By Washington Osiro,
Maslow’s Hierarchy of Needs
American psychologist Abraham Maslow is best known for developing the psychological theory known as Maslow’s Hierarchy of Needs. The theory posits that humans are predisposed to “satisfying” their physical needs before “satisfying” their more abstract transcendental wants. The latter needs are the ones that sit atop the hierarchy and include self-actualization, esteem, and love/sense of belonging.
One can question whether the progression from satisfying one’s needs to the next – along the hierarchy – happen serially or in parallel. Must one (completely) satisfy their hunger for food and sustenance and protect themselves from the elements BEFORE embarking on their quest for safety, love, belonging, and spirituality, or can they pursue these needs simultaneously? The initial question can also be superimposed onto the larger society, i.e., a collection of humans:
Does society need to satisfy its collective physical needs before pursuing its more ethereal, less tangible desires, or can it seek both concurrently?
My take is that a people can pursue their physical and spiritual needs in parallel. Likewise, society can seek food & shelter and simultaneously create a safe and nurturing environment where a plurality of its members believe/feel they “belong.” Additionally, this pursuit towards the higher ideal, i.e., self-actualization away from the more basic and practical needs, is dynamic and oscillates along a continuum – from one end of the hierarchy to the other. Social and human development does not follow a straight line.
The preceding preamble sets the stage for a discussion regarding Democracy.
Is this widely touted form of government optimum for Africa/Africans, or does it reflect a continental rush towards fool’s gold? This question takes on added urgency when these societies are faced with crises such as the ongoing COVID-19 pandemic. Such problems require strong, mature, and independent bureaucracies and agencies (legislature, judiciary, media, civil society, law enforcement) to confront and mitigate. Importantly, these institutions must check-and-balance the inevitable arrogance of those who sit atop the respective agencies – ESPECIALLY the executive.
(For this article, Democracy is defined as a “system of government by the whole population or all the eligible members of a state, typically through elected representatives.”)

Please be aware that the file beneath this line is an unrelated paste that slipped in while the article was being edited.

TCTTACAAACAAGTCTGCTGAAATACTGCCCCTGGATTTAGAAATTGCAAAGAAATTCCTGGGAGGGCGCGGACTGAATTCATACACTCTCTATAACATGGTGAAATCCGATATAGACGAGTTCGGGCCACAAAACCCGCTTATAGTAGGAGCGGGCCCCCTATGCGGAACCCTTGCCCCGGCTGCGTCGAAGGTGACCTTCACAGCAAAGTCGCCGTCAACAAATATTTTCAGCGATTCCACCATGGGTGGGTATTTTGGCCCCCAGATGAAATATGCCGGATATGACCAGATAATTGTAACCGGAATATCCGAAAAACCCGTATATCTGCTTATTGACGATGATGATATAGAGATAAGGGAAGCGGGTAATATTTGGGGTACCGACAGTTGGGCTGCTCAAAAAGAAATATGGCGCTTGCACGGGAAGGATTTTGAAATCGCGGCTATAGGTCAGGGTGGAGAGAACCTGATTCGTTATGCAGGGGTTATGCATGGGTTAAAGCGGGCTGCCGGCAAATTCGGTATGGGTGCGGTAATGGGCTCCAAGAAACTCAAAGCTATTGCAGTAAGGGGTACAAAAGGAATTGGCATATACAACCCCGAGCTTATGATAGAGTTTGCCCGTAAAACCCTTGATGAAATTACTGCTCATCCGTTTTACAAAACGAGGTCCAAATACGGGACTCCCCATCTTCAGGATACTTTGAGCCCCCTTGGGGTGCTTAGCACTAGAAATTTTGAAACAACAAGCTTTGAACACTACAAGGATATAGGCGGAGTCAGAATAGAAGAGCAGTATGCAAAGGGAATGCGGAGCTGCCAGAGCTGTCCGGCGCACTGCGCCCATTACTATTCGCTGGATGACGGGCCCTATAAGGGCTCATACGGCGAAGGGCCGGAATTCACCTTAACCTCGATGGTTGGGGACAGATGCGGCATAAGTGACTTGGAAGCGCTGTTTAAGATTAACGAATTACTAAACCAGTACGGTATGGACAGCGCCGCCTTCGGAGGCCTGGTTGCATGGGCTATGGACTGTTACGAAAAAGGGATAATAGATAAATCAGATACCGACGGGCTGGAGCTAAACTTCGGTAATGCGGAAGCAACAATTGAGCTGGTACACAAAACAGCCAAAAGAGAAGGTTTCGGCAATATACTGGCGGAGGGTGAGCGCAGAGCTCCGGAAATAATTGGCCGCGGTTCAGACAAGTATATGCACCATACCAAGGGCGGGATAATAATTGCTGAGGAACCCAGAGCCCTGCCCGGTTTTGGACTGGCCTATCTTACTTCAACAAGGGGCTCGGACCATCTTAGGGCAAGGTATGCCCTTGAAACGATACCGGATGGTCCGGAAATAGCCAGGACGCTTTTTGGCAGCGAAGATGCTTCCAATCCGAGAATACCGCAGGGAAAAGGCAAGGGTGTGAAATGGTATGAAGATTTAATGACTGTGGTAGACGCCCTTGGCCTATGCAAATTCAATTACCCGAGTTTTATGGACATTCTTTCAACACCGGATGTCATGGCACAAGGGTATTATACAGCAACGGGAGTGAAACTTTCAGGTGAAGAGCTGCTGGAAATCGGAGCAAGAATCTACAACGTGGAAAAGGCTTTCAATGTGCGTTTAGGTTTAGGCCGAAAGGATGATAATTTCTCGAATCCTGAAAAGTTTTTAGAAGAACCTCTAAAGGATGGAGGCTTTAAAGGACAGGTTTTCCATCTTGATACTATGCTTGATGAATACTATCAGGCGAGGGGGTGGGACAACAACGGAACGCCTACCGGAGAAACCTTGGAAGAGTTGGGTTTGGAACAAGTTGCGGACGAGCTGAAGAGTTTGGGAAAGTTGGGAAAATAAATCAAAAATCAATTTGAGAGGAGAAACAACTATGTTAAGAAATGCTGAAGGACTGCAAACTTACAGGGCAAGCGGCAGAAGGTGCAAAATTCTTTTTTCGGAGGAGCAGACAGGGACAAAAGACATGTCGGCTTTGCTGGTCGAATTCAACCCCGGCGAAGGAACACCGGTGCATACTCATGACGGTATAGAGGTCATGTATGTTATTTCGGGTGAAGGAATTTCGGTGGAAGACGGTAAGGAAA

In a 2018 piece in The Conversation. Prof. Nic Cheeseman offered that “In countries like Kenya and Zimbabwe, some have argued that their leaders should operate more like Kagame. In other words, that job creation and poverty alleviation are more important than free and fair elections.” The “some” in this quote is David Murathe (Jubilee Party Vice-Chairman, Kenya) and Paidamoyo Muzulu (Journalist, Zimbabwe). The two men place job creation and poverty alleviation, i.e., both efforts aimed at satisfying the physical needs of Kenyans and Zambians, ahead of abstractions such as “free and fair elections.”
Democracy’s Failure to Deliver Basic Services – Pt. I
Interestingly, America, the self-described bastion of Democracy and free/fair elections, does not have a “free and fair election” if one considers the over-sized role the two hundred and seventy (270) Electoral College (EC) votes play in electing its president – ahead of the popular vote. Some, present company included, still cannot understand how a plurality of votes does not garner on the US Presidency. Add to the preceding EC conundrum, the many credible reports of voter suppression of mostly African American and minority voters primarily by the various Republican-controlled statehouses, and one begins to see how malleable and convenient the definition of “free and fair elections” is. The COVID-19 pandemic has powerfully illustrated that man cannot subsist on Democracy or freedom of speech. An alarming number in America, the world’s premier economy, barely have enough to eat, and lines at the various food banks have grown unusually long. In short, America’s response to the ongoing pandemic, along with Kenya’s and UK’s, have exposed the limitations of Democracy. Indeed, while one can point to other democracies such as Germany, New Zealand, South Korea, and Finland that have fared better than America and UK during the crisis, it is the ineptitude of the US and UK that, for me, has stood out.
It is worth noting that while New Zealand’s Jacinda Arden has become a global benchmark for competent and empathetic leadership and crisis management, devotees of America’s 2nd Amendment (right to bear arms) would vehemently disagree that her New Zealand is a “democracy” given the speed with which the country’s legislature banned semi-automatic weapons – after a white supremacist gunned down 50 Muslim worshipers in Christchurch.